Will the competition authorities allow it? Even five years ago, the answer would certainly have been no. The growth of the low-cost airlines makes dominance of the package holiday market less of an issue than it once was. There are now good alternatives for holidaymakers to shop from non-traditional operators.
G7 confirms its own irrelevance
What a complete irrelevance the G7 has become. Last weekend's meeting in Essen, Germany, produced the startling observations that markets should avoid one-way bets, that policymakers should be vigilant about the growth of hedge funds, and, in an apparent reference to the undervalued yen and renminbi, that eventually economic fundamentals will out and the markets will adjust accordingly.
In the event, the markets reacted with what looked remarkably like two fingers to this banal list of platitudes by marking the yen down still further against both the euro and the dollar. If the intention had been to reverse the slide in the yen, then it plainly failed. The reasons for that failure are fairly obvious. The Americans don't, on this as on so many other issues, see eye to eye with the Europeans, and the Japanese don't agree with either of them.
It is the Europeans who are most concerned about the weakness of the yen. This is partly because their own currency appreciation against the yen has been a more significant one than that of the dollar, undermining the competitiveness of export industries.
The trade and capital imbalances that exist between Asia and America are also of a more symbiotic nature than they are with Europe and therefore more tolerable. America imports a lot from Asia, but this is countered by equally large inflows of capital from these regions, which help keep long-term interest rates low and the dollar relatively strong.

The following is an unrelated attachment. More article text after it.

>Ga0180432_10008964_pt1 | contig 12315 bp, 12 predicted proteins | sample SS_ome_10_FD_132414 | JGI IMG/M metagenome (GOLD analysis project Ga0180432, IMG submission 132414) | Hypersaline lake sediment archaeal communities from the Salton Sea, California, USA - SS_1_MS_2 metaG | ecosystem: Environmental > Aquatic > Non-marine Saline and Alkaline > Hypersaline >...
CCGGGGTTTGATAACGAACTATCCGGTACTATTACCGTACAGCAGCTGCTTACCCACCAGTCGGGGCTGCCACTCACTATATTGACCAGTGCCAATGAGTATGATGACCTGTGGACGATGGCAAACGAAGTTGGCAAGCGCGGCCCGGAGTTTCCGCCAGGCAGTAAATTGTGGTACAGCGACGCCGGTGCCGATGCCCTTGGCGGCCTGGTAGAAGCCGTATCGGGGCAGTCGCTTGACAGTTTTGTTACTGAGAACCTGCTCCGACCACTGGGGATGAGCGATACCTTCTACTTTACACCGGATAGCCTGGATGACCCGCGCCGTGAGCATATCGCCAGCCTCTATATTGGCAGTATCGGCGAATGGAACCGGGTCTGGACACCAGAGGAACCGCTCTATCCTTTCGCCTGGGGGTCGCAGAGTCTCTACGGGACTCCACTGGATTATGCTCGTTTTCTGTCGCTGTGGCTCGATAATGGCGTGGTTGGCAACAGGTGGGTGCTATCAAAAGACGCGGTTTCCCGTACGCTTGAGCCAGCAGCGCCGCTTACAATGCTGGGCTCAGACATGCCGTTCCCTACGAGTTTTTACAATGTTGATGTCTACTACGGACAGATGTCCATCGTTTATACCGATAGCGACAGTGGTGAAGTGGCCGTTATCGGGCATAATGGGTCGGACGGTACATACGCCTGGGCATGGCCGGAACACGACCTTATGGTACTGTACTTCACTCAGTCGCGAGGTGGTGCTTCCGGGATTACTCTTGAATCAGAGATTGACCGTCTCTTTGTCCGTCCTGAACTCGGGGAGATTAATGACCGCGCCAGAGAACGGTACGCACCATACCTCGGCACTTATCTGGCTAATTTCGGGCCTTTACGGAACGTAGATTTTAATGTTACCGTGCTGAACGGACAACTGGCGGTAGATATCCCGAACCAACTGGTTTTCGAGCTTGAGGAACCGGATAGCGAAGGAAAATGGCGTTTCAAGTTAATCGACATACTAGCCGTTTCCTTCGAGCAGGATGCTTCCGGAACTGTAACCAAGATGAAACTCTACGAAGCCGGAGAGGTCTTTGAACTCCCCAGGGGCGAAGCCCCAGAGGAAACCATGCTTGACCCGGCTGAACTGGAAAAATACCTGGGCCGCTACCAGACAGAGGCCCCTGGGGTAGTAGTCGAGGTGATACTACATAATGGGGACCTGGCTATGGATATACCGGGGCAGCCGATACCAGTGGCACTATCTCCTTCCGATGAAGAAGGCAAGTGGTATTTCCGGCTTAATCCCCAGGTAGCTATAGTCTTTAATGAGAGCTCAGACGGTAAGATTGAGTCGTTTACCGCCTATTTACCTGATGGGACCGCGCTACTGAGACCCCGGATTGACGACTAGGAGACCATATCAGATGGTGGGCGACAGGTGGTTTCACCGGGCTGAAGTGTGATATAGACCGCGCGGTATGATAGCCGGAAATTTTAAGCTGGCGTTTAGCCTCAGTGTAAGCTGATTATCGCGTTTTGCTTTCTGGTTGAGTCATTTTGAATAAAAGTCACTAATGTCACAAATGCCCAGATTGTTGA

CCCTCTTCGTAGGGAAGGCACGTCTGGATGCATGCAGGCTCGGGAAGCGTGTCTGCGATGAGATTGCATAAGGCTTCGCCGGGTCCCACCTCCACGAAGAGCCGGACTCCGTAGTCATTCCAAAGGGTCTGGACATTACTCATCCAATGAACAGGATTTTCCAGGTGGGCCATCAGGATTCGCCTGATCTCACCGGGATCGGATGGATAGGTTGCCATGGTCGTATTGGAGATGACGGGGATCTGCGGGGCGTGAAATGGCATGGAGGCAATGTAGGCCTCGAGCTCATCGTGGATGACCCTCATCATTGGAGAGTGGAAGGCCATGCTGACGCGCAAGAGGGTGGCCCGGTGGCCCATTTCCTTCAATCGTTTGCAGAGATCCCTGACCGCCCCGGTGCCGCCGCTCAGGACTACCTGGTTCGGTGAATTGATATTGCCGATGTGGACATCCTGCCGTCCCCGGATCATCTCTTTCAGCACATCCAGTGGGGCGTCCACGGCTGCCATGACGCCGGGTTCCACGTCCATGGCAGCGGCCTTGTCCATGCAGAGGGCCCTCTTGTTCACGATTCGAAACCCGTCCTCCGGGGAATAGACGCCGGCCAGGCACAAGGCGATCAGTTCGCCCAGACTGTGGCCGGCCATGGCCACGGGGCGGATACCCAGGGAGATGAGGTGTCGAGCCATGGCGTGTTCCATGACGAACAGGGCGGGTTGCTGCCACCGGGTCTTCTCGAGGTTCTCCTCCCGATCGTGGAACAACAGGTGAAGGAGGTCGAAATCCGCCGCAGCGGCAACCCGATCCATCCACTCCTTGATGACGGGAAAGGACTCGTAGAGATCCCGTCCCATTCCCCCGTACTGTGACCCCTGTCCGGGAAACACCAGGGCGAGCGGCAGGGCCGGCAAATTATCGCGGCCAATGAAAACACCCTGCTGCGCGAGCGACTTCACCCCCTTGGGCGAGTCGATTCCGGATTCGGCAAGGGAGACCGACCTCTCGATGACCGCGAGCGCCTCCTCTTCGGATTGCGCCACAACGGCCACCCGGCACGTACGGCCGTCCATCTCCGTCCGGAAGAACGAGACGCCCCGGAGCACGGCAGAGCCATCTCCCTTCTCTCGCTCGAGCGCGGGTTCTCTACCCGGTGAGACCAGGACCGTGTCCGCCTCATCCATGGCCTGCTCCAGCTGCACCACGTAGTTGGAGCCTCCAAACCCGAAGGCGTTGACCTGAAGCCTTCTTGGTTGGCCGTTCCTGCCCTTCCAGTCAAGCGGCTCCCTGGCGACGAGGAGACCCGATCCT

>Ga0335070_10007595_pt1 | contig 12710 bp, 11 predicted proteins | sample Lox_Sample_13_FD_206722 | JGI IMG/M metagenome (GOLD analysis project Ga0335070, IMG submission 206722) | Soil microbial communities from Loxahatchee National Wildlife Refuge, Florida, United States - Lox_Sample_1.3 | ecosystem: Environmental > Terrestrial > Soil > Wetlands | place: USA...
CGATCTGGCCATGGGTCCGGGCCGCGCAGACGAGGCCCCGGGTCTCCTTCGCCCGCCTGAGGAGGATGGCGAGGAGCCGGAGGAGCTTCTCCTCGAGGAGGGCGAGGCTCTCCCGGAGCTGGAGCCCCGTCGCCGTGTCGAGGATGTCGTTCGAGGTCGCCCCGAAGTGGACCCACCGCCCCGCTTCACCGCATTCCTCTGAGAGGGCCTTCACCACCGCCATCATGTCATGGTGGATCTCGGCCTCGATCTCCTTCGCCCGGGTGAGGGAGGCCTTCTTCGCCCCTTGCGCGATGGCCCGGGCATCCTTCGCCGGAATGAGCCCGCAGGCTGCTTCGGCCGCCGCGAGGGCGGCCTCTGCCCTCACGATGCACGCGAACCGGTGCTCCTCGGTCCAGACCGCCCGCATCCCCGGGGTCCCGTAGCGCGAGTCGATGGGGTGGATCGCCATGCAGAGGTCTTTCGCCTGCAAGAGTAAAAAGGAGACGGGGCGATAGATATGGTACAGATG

America is therefore less concerned about these matters than Europe. As for Japan, with still incredibly low consumer price inflation, there is no obvious reason why policymakers would want to risk economic recovery by doing the Europeans' bidding and jacking up interest rates.
One of the reasons for European concern about the yen is the belief that the exchange rate and therefore trade is being distorted by so-called "carry trades", whereby investors take advantage of interest-rate differentials by borrowing cheaply in yen and then lending in regions where money is dearer, such as America and Europe. European policymakers tend to argue markets are not as a result adequately pricing risk. Well, maybe, but might not the better explanation be a rather more benign one - that America and Europe are attractive places to invest Asia's surplus capital? In any case, the G7 is unlikely to reach a consensus on these matters any time soon.
Yet failure to agree common cause is not the biggest reason the G7 has become irrelevant. Like other global gatherings, its constituents have also failed to keep pace with a changing world. Power and influence is beginning to seep away from the developed West.
As long as the G7 excludes the fast-growing economies of the developing world, and particularly those of China, India and Brazil, its communiqués will continue to look to large parts of the world like no more than pompous grandstanding. The British Government is right to argue for much larger gatherings, yet it is not clear the world is ready for global government quite yet.
The Chinese finance minister was invited to last weekend's meeting. If he had any influence on proceedings, it is hard to know what it might have been. Nor is there any evidence to suggest the developing world is willing to compromise its policies to accommodate the demands of others. China, in particular, has a history of only co-operating on the international stage if it thinks such action is directly in its own interests. If the G7 has become irrelevant, there may be little hope too for any wider successor gathering.Reuse content